Already, they are beginning to resemble the grown hens they will become. When that day arrives, it will be difficult for me to remember them as tiny day-old chicks. Fortunately, I’ll have hundreds of photos and videos to remember them by.
Like any proud mother hen, I find myself wanting to share these photos and videos with anyone who will indulge my maternal pride. I’ve shared them with followers on Facebook and my blog. Now it’s your turn to look back with me at the first month of A Year in the Life at 1840 Farm.
Day one was filled with the excitement that accompanies a batch of baby chicks. Everything about that first day was memorable, from the phone call that announced their arrival at the local post office to the moment that we first saw them in their shipping box. Watching them as they took their first tentative steps was a moment that the entire family took part in. The BirdCam captured each step, including these taken by one of our Dominique chicks.
On their second day here at 1840 Farm, they had already become bold enough to climb on top of their brooder. Our Welsummer chick was the first to make this discovery. She’s been running this flock of chicks ever since.
While she took her position at the top of the brooder, the other chicks looked to find their own way. They explored the brooding pen and their own avian abilities. It was amazing to watch as they tested their tiny wings and practiced leaving the ground right in front of the camera.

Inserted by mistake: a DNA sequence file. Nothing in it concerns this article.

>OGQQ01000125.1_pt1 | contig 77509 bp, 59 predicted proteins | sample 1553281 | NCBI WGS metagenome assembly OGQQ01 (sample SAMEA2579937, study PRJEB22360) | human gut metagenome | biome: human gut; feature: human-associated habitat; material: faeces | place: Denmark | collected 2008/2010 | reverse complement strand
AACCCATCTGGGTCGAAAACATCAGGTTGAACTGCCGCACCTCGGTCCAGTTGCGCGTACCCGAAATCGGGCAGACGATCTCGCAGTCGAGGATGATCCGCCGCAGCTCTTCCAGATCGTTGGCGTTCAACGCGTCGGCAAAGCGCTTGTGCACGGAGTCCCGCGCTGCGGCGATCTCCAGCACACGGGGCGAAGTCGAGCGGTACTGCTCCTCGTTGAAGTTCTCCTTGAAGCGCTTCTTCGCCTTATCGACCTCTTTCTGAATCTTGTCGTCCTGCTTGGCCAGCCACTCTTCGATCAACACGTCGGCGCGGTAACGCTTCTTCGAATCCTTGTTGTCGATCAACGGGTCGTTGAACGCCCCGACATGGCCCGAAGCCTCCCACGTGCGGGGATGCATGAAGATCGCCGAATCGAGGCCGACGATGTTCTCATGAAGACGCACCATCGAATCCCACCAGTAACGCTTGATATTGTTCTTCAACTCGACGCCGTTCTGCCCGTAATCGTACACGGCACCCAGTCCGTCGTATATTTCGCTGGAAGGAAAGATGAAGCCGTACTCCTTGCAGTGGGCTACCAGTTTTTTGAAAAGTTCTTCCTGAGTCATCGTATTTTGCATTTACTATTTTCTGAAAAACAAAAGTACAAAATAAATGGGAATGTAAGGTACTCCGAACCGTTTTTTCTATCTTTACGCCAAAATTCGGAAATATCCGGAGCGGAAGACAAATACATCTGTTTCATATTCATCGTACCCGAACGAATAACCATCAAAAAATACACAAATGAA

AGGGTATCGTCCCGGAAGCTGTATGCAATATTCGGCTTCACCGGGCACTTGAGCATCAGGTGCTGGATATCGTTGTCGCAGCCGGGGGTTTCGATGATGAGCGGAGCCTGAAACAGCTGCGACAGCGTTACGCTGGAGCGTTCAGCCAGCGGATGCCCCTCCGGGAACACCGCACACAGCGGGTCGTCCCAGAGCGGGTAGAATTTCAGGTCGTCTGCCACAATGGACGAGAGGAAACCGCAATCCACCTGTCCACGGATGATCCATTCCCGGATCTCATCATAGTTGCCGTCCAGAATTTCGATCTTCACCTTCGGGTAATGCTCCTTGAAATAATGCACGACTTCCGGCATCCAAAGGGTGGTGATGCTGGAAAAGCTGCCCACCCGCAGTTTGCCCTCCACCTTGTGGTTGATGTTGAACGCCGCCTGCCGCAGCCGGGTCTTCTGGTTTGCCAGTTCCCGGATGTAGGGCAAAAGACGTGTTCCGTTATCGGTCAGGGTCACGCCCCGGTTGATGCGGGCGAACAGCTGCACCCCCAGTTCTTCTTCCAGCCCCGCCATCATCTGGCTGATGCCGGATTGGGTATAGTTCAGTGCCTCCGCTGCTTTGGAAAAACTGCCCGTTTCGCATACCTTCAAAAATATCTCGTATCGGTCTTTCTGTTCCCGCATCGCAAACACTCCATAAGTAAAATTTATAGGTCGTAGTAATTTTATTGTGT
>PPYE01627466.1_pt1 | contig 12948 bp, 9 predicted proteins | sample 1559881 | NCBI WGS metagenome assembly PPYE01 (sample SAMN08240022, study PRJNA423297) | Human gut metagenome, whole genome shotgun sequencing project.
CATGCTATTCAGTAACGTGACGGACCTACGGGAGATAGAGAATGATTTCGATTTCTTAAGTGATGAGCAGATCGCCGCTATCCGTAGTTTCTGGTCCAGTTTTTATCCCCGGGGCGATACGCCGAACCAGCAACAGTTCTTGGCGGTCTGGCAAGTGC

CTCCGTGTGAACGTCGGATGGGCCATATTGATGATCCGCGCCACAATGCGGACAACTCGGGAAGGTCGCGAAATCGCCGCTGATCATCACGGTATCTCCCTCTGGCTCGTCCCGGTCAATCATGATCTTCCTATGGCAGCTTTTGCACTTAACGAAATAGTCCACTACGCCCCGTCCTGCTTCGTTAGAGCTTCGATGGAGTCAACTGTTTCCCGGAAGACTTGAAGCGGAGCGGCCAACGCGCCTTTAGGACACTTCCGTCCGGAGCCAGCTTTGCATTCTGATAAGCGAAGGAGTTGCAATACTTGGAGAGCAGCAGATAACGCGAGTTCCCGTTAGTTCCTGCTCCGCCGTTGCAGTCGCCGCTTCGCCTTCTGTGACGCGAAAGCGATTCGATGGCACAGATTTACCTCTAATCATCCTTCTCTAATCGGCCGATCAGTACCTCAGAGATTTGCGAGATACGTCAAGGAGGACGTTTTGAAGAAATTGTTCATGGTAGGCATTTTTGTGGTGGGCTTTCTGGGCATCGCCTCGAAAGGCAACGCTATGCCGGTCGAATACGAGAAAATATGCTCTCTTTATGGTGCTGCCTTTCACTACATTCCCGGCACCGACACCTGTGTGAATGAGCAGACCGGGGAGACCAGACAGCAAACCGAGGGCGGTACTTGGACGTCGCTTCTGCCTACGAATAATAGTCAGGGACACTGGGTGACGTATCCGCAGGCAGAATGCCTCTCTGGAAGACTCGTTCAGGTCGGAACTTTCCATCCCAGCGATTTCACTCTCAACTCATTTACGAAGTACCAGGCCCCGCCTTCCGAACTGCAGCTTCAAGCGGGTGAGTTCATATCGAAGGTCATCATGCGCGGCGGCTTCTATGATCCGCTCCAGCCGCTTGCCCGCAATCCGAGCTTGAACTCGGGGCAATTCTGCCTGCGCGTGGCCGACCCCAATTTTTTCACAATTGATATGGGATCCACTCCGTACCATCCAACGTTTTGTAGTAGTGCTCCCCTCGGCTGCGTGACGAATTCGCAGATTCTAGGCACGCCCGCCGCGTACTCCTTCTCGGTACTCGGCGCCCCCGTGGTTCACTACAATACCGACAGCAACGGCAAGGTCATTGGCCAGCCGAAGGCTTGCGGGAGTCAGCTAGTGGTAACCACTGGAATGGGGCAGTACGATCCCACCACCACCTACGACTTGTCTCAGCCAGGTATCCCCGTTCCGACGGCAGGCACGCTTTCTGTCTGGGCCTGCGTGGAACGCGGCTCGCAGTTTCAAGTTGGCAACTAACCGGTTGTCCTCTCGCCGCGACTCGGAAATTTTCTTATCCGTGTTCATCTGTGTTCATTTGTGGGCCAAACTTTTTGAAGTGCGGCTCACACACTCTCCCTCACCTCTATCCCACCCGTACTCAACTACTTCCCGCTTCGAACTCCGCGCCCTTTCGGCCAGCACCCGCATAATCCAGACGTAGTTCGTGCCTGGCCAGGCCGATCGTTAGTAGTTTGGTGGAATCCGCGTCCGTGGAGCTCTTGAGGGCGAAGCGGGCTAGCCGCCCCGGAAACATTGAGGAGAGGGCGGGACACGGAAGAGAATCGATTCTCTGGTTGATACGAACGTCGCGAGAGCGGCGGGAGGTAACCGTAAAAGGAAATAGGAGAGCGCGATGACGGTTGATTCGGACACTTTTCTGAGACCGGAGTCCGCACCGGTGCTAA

A few short days later, the Welsummer had decided to give the BirdCam a much closer look. She began to watch it closely as if she was expecting for it to challenge her position as Queen of the Flock.
Flying lessons began to be a very common occurrence when the chicks were one-week old. They were constantly flitting around the brooding pen. They seemed to be taking turns as they practiced their skills and strengthened their wings.
Their personalities began to bloom shortly after. It became clear that the chicks were becoming individuals as unique as the farmers who tended to them. Some were shy while others seemed to enjoy posing for the camera. Clearly, we had a few chicks that were ready for their close-up.
As the month passed, we continued to watch the chicks as they continued to watch us. Their first month ended with a day spent outside on a beautiful afternoon. We chick-proofed a covered run and allowed them to spend a few hours under the shade of a maple tree. The chicks took tentative steps on the soft green grass and huddled together until they had established that their environment was safe.
Once they had determined that being out of the brooding pen was a positive experience, they began to explore. With each step, they exerted their independence. They began to scratch at the ground and nibble at the blades of spring grass.
I watched and tried to commit the scene to memory. It seemed to me that they were having a sweet taste of the adventure of life that was to come. There are so many first steps for them to experience in the coming months, and I am happy to have a front row seat.
I’ll remind myself to take photos and videos along the way in the hope that I won’t forget the experience. I’ll proudly share the pictures and videos with you so that you can watch as our chicks grow over the next year. After all, they won’t be chicks for long.
Do you have photos and videos of your flock to share? Visit Community Chickens on Facebook to share them with me and the rest of the community.